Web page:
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Are Extra Doses of Vaccines Harmful?
Q: My ex-husband took our son to the doctor. They gave him a round of shots that he had already been given a year ago, because they didn't have complete shot records. Is this harmful to him?
A: I don't know the age of your son, so I can't be sure of which shots he was given, but, in general, it is not harmful to give extra doses of the routine childhood vaccines. The schedule for these vaccines was devised to try and make sure that most people would be protected against those diseases with the smallest number of doses. An extra dose will only stimulate the immune system to be even more protective.
Remember that vaccines used in this country are incredibly safe. There is no increased risk of side effects in an otherwise healthy child. In fact, when children come to this country from overseas, and the shot record cannot be found, the official recommendation of the CDC (Centers for Disease Control) is to start the series over again. The major drawback for the patient is the discomfort of getting the extra injections.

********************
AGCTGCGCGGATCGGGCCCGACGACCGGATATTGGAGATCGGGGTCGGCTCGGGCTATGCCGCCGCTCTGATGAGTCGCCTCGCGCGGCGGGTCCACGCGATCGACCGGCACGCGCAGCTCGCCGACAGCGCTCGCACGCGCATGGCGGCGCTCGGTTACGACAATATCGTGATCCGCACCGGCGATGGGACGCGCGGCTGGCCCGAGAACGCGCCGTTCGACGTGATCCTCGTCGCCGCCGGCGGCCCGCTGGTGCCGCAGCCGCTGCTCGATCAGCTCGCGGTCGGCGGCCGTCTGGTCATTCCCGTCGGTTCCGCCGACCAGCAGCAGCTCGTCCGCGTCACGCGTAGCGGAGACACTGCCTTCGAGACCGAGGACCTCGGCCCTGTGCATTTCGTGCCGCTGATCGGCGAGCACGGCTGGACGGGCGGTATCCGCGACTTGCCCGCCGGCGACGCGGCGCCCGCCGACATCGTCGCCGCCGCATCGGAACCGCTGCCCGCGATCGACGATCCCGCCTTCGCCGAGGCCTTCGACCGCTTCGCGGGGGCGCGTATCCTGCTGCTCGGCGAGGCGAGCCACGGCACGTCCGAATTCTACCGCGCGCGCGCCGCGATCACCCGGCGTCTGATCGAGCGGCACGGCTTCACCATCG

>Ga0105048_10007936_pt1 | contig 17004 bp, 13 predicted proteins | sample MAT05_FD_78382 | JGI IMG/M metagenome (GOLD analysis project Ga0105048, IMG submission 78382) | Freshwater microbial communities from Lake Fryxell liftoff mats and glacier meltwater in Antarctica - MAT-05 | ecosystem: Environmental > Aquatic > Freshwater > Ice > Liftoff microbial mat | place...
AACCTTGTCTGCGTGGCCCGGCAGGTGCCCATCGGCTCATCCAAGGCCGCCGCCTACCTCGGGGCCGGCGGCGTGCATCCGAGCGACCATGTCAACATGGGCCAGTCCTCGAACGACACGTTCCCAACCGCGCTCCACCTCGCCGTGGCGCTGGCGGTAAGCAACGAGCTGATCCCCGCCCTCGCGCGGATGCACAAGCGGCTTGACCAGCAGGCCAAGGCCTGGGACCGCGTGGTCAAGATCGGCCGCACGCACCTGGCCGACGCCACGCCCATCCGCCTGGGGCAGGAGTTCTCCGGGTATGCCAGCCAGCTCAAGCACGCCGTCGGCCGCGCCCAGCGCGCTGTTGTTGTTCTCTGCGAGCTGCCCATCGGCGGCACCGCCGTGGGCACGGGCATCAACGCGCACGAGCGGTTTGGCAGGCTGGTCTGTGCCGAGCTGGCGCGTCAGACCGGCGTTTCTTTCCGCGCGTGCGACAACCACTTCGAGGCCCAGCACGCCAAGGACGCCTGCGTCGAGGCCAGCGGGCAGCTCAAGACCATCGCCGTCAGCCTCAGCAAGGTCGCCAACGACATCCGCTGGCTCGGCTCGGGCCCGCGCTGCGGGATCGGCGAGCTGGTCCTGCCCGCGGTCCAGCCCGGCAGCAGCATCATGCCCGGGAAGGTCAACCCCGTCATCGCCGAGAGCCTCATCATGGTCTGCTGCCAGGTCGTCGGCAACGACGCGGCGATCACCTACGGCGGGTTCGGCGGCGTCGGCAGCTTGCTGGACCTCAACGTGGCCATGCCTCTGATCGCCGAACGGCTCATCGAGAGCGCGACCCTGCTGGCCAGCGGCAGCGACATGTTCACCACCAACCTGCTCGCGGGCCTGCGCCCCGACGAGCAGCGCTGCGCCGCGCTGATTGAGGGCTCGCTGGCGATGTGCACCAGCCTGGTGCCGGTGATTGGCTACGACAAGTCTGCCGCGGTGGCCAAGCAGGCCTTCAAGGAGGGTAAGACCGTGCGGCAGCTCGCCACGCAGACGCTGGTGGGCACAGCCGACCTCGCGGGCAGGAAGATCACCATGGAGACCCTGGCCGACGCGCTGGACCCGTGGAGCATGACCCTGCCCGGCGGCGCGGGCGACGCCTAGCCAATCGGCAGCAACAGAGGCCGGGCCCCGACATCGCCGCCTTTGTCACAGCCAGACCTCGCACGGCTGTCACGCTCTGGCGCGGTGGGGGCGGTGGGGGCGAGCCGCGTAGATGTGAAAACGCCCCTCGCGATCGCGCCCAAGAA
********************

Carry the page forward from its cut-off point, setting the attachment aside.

Parents should maintain some sort of immunization booklet for their children, so that this information can be shared to a new provider when families move. Currently, in some communities, a computerized immunization record has been developed that can be viewed by schools and health care providers in that community in order to verify immunization doses and dates.
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Shari Nethersole is a physician at Children's Hospital, Boston, and an instructor in Pediatrics at Harvard Medical School. She graduated from Yale University and Harvard Medical School, and did her internship and residency at Children's Hospital, Boston. As a pediatrician, she tries to work with parents to identify and address their concerns.